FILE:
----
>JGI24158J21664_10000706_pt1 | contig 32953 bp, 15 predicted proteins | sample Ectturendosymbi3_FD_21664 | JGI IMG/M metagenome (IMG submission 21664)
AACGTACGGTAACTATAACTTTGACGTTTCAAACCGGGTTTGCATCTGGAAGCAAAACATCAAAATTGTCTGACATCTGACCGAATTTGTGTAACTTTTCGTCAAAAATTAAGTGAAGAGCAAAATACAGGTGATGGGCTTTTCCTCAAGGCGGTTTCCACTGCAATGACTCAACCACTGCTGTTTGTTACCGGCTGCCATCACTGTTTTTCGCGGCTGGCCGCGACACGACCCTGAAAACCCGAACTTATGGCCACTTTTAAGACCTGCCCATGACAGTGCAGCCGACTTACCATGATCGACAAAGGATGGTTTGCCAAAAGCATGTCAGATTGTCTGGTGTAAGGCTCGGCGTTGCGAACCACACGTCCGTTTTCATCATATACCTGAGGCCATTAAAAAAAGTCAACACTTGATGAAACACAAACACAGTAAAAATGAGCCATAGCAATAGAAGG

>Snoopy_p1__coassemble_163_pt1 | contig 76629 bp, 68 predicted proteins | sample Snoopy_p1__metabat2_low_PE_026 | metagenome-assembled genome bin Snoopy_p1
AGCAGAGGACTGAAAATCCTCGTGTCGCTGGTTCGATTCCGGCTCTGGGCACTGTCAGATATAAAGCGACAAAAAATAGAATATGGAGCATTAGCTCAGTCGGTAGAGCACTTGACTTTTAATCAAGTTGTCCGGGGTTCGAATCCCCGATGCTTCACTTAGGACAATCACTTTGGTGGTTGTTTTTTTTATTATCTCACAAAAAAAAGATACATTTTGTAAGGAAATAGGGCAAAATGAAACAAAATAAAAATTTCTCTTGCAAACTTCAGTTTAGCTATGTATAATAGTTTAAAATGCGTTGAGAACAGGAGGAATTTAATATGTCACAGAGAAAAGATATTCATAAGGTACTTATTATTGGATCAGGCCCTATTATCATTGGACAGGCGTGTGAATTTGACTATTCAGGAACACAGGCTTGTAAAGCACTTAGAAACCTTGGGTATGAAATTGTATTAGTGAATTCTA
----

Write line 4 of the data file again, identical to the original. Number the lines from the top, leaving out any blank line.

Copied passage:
AGCAGAGGACTGAAAATCCTCGTGTCGCTGGTTCGATTCCGGCTCTGGGCACTGTCAGATATAAAGCGACAAAAAATAGAATATGGAGCATTAGCTCAGTCGGTAGAGCACTTGACTTTTAATCAAGTTGTCCGGGGTTCGAATCCCCGATGCTTCACTTAGGACAATCACTTTGGTGGTTGTTTTTTTTATTATCTCACAAAAAAAAGATACATTTTGTAAGGAAATAGGGCAAAATGAAACAAAATAAAAATTTCTCTTGCAAACTTCAGTTTAGCTATGTATAATAGTTTAAAATGCGTTGAGAACAGGAGGAATTTAATATGTCACAGAGAAAAGATATTCATAAGGTACTTATTATTGGATCAGGCCCTATTATCATTGGACAGGCGTGTGAATTTGACTATTCAGGAACACAGGCTTGTAAAGCACTTAGAAACCTTGGGTATGAAATTGTATTAGTGAATTCTA